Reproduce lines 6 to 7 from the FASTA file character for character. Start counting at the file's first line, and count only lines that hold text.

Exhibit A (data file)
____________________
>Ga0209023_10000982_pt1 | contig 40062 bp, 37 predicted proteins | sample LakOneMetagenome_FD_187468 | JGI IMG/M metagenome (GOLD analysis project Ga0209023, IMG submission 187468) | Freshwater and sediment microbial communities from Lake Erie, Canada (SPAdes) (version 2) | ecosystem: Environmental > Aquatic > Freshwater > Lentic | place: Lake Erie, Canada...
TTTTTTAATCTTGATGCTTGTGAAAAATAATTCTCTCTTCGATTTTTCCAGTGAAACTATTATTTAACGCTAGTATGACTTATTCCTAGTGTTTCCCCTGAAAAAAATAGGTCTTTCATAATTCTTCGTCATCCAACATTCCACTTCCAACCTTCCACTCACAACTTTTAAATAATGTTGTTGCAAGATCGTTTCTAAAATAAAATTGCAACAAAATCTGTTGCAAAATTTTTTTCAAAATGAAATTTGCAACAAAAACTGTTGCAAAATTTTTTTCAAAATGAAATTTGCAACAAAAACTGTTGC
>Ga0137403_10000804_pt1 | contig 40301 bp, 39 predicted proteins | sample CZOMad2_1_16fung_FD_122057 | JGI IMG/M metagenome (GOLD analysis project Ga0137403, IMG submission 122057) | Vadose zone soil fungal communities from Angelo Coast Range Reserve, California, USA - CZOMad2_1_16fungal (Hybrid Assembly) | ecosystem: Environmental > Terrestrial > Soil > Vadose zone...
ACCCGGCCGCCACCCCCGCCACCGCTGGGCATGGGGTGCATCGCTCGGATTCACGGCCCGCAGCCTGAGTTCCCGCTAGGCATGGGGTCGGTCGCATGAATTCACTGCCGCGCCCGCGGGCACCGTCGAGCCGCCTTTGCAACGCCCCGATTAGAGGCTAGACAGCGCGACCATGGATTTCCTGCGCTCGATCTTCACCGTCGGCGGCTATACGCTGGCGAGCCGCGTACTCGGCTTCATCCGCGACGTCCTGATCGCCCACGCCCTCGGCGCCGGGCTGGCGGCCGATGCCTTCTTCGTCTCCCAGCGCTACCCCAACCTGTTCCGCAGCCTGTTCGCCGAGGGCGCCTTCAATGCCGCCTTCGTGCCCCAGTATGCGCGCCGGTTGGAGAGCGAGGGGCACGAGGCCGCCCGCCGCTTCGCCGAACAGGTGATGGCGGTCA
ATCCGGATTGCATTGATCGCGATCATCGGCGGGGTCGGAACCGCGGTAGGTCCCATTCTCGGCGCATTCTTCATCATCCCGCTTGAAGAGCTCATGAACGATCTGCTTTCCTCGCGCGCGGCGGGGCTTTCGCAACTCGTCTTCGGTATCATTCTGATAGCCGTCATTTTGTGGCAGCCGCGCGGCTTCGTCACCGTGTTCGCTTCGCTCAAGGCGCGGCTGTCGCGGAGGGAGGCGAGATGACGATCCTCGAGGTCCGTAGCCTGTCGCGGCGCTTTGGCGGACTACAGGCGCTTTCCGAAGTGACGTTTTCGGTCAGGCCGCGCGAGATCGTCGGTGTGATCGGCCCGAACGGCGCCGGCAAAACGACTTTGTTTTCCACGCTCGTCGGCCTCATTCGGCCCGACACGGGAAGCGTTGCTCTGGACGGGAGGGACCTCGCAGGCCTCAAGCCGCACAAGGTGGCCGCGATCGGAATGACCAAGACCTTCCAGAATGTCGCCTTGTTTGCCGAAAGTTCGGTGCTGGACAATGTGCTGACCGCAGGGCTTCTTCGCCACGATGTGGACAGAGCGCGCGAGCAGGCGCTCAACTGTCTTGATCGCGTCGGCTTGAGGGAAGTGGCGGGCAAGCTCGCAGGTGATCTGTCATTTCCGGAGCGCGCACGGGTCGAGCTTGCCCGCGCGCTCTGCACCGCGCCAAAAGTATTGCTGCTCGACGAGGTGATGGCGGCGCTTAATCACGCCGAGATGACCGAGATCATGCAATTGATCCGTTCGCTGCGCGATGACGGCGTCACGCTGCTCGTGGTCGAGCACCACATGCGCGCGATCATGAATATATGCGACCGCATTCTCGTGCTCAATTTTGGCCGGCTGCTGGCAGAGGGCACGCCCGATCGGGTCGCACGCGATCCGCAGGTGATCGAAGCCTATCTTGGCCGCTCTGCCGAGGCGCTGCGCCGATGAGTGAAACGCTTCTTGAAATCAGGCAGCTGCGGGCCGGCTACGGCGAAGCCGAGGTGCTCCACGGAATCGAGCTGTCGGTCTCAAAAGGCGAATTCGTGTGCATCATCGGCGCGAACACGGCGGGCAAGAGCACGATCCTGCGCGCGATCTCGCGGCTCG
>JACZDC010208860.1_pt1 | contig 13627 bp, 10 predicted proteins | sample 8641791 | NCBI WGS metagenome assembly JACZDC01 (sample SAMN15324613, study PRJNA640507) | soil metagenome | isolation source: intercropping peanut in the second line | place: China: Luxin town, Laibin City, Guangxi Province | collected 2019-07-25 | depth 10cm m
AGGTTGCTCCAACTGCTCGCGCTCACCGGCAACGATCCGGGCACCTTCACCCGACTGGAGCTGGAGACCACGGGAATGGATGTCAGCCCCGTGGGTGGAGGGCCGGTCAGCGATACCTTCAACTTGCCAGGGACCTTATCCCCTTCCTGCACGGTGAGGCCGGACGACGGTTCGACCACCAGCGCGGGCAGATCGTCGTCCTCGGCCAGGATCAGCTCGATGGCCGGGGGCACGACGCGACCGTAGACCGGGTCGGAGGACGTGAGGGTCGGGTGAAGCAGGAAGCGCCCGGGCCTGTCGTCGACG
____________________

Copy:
>JACZDC010208860.1_pt1 | contig 13627 bp, 10 predicted proteins | sample 8641791 | NCBI WGS metagenome assembly JACZDC01 (sample SAMN15324613, study PRJNA640507) | soil metagenome | isolation source: intercropping peanut in the second line | place: China: Luxin town, Laibin City, Guangxi Province | collected 2019-07-25 | depth 10cm m
AGGTTGCTCCAACTGCTCGCGCTCACCGGCAACGATCCGGGCACCTTCACCCGACTGGAGCTGGAGACCACGGGAATGGATGTCAGCCCCGTGGGTGGAGGGCCGGTCAGCGATACCTTCAACTTGCCAGGGACCTTATCCCCTTCCTGCACGGTGAGGCCGGACGACGGTTCGACCACCAGCGCGGGCAGATCGTCGTCCTCGGCCAGGATCAGCTCGATGGCCGGGGGCACGACGCGACCGTAGACCGGGTCGGAGGACGTGAGGGTCGGGTGAAGCAGGAAGCGCCCGGGCCTGTCGTCGACG